Arts Week 2017: Grin and Bear It: Peter Fifield on Virginia Woolf’s Teeth

This post was contributed by Professor Martin Paul Eve.

george_charles_beresford_-_virginia_woolf_in_1902_-_restorationOn Wednesday 17 May, as part of Birkbeck’s Arts Week, I attended a talk by Peter Fifield on Virginia Woolf’s teeth. As Peter made absolutely clear, this was not some metaphor for her fearsome book reviewing, nor was it any kind of Little Red Riding Hood-esque pun: “my, what big teeth you have, Mrs Woolf”. Instead, he really spoke about her teeth.

Indeed, Fifield traced the curious history of the extraction of a set of otherwise healthy teeth from Virigina Woolf in the early 1920s. The official reasoning given was that Woolf had a “high temperature” and she was told that the extraction of these teeth would help to alleviate this. Unsurprisingly, a few days later, Woolf wrote of how she still had the temperature.

Yet Fifield astutely notes that there was an undercurrent in medical thinking at this time that theorised a set of localised sepses – that is, bacteriological infections – as the potential sources of mental illness. And, indeed, the 1920s was a period of rapid change in this space. The shell-shock victims of World War I had opened the gateway to a new model of mental illness, rooted in the psyche and unlocked by psychoanalysis, rather than in the hereditary or the surgical domains. Certainly, it was a period of change for the authority to speak on mental conditions.

The thesis of local sepsis, as Fifield recounted it, was a way in which a medical, surgical approach attempted to reassert its authority over and ability to help with mental conditions. The list of body parts that could potentially be removed in order to alleviate the mental suffering of the patient – as hypothesised by at least one influential American, who was in touch with Woolf’s own doctors – was extensive, in Fifield’s account. To put it mildly, one could be subjected to a series of medical horrors in the apparent service of healing.

Fifield also examined the ways in which these ideas of mental illness, genetics, bacteriology, and surgery fed into Woolf’s writing, diaristic and novelistic. For instance, in Mrs Dalloway, Fifield notes, Septimus has not only a Latin root for seventh, but also a resonance with the Greek root of “septic”. Mrs Dalloway does not quite say she will “do the extraction herself”, but she is nonetheless also convalescing at the start of the text from a condition with which Woolf believed herself to be afflicted: a tachycardia (rapid heart rate) brought on by influenza.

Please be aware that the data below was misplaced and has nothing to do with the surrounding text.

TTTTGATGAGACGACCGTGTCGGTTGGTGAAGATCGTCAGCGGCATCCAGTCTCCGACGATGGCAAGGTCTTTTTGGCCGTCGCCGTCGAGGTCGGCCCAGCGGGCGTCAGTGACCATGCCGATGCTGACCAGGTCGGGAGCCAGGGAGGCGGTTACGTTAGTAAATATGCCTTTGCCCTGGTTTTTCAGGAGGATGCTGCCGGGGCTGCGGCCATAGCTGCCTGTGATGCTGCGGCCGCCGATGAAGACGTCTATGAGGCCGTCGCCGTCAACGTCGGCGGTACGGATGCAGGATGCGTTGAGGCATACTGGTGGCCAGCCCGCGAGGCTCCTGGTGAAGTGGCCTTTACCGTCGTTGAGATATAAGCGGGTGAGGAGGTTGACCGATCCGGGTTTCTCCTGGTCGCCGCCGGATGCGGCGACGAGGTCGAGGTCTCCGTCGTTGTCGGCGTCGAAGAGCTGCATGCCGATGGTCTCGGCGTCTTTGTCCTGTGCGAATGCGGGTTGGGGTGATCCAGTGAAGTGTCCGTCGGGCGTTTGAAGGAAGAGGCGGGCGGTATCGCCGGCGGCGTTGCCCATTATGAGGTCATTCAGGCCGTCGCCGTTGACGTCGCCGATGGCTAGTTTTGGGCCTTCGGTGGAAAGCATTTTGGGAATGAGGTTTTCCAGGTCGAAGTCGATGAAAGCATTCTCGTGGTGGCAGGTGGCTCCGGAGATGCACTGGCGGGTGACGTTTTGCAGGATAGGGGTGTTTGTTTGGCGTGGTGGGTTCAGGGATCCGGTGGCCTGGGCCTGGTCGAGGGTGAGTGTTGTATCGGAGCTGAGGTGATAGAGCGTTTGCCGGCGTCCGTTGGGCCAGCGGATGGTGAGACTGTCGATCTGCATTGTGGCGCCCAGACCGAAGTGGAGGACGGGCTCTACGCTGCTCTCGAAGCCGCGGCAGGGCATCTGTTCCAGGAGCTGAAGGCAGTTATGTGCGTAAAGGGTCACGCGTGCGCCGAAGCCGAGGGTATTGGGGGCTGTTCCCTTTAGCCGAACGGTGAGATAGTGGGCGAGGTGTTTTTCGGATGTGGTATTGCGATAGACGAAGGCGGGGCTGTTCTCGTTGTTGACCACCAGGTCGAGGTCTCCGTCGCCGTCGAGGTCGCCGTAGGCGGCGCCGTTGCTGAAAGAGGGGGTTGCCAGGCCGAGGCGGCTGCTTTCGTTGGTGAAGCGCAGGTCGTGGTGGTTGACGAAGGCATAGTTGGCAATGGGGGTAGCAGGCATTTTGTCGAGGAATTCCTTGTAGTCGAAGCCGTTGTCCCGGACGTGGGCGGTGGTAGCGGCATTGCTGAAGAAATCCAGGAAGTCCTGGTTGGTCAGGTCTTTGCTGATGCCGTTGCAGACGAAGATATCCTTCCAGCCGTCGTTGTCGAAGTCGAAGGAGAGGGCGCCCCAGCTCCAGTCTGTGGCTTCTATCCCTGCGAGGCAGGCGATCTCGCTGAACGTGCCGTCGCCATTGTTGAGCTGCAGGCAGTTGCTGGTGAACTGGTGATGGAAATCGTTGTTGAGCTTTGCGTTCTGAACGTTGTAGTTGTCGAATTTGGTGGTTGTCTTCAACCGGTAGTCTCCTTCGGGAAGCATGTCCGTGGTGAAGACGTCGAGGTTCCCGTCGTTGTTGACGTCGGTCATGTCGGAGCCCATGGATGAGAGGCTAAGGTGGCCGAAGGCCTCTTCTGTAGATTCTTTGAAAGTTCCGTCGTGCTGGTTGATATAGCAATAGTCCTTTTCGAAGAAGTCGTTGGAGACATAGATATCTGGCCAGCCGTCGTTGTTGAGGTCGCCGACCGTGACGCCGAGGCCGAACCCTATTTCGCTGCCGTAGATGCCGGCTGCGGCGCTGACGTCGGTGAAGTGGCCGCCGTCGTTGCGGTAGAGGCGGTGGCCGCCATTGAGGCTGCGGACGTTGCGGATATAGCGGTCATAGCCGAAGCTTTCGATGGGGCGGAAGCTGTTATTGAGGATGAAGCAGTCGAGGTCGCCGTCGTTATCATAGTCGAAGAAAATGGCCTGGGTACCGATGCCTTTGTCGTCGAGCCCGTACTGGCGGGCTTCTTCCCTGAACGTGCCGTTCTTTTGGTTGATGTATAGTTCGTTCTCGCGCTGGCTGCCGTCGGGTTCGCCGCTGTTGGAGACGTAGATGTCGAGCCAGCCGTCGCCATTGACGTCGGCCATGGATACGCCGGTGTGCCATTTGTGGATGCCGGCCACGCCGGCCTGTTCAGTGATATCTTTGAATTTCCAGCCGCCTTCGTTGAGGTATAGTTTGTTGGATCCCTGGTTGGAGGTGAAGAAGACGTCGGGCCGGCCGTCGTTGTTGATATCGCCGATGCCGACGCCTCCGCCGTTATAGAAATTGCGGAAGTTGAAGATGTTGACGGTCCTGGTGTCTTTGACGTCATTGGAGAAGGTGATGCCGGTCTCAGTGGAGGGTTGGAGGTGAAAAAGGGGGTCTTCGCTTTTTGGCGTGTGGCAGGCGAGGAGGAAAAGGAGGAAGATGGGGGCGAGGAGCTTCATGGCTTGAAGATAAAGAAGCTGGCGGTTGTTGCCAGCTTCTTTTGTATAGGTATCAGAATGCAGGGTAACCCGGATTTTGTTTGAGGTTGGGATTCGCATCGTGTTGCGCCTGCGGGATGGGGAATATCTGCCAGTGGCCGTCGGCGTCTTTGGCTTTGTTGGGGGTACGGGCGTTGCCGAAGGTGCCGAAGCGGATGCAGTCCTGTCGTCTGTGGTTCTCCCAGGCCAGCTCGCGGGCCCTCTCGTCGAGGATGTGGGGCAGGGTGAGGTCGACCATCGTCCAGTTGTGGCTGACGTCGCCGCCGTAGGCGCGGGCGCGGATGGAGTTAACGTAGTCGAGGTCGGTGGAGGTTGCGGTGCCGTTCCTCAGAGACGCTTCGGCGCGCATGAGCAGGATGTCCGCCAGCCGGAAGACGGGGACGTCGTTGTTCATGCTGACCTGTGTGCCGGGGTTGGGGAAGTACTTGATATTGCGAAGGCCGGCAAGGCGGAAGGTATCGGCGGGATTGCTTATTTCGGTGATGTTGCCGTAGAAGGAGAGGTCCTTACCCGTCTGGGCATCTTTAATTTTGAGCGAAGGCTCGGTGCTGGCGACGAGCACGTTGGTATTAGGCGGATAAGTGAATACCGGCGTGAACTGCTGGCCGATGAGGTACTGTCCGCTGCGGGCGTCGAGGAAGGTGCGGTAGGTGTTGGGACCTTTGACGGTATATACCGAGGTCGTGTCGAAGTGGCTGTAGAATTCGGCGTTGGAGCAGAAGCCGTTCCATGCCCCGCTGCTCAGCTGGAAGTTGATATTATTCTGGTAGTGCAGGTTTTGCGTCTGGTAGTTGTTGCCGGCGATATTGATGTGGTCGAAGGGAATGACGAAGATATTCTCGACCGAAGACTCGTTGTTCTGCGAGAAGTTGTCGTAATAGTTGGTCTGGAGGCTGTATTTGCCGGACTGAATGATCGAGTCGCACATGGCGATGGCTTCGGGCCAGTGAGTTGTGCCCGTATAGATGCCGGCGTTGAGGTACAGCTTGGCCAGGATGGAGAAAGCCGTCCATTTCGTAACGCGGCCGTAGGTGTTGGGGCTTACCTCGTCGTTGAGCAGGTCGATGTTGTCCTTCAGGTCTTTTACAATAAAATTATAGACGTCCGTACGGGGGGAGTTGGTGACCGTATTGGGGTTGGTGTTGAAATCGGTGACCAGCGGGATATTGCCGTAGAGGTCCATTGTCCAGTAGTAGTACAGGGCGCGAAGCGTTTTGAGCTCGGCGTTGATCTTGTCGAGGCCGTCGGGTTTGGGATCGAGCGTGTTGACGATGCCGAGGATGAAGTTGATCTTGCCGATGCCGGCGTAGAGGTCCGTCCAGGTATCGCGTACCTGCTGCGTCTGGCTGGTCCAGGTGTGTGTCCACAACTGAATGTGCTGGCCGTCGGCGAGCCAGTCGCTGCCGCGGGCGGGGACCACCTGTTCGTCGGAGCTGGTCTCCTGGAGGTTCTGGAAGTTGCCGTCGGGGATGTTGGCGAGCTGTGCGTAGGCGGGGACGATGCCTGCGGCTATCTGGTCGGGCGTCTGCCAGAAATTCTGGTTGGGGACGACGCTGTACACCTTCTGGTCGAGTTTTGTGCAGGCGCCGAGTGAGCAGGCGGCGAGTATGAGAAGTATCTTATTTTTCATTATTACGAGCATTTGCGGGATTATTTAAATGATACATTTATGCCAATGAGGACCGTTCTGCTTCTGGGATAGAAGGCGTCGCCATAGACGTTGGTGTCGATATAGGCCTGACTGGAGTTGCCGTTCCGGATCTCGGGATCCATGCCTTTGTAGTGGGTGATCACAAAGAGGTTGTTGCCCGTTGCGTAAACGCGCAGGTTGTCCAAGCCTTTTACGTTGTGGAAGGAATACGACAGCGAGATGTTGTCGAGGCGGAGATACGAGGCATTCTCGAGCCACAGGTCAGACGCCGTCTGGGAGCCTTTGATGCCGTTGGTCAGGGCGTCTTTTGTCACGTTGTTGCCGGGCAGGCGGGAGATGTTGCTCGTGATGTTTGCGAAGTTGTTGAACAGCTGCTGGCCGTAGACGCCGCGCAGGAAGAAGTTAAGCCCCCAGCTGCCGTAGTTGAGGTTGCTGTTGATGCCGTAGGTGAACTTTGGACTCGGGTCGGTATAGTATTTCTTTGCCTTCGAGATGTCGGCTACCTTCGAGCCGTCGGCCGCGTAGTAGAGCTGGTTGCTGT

For me, Fifield’s talk also had a contemporary medical resonance. In the field of auto-immune conditions, contemporary medicine observes correlations between incidences of gum disease and lupus, vasculitis, and rheumatoid arthritis, for instance. Furthermore, it is believed in at least one new but credible theory that stomach bacteria – a local sepsis – could be the triggering cause of a set of epigenetic regulations of gene expression that send the immune system itself into overload. There are also many studies on how patients with these conditions are especially prone to depression and other mental illnesses.

In other words, to this day, the holistic approach that integrates the dental, the stomach, sepsis, genetics, and mental illness, persists. Of course, it is easy for us to look back and laugh at medicine of the past, as we will no doubt one day be looked back upon and laughed at. Further, nobody today, one would hope, is advocating the removal of teeth to help with a serious auto-immune condition. There is, though, more to this old theory than simple ignorance. It simply couldn’t be properly seen or understood at that time.

Finally, Fifield’s talk was also fascinating for its examination of photographs of high modernists smiling, or otherwise. Woolf’s demeanour in many photographs is easy to read as one of the depressed woman; that figure of tragic sadness whose photographed life, we now know, will be lost to that struggle. Yet Fifield did find several of Woolf baring her teeth. The same cannot really be said of James Joyce, although Samuel Beckett was photographed cracking the odd smile (perhaps because, as he put it in Endgame, there is nothing funnier than unhappiness). Nonetheless, in providing metaphorical food for thought, giving the audience something to get their teeth into, Fifield’s story of Virginia Woolf’s teeth was a fascinating tale of how, in the medical culture of her day, there was little for Woolf to do except to grin and bear it.

Share

Leave a Reply

Your email address will not be published. Required fields are marked *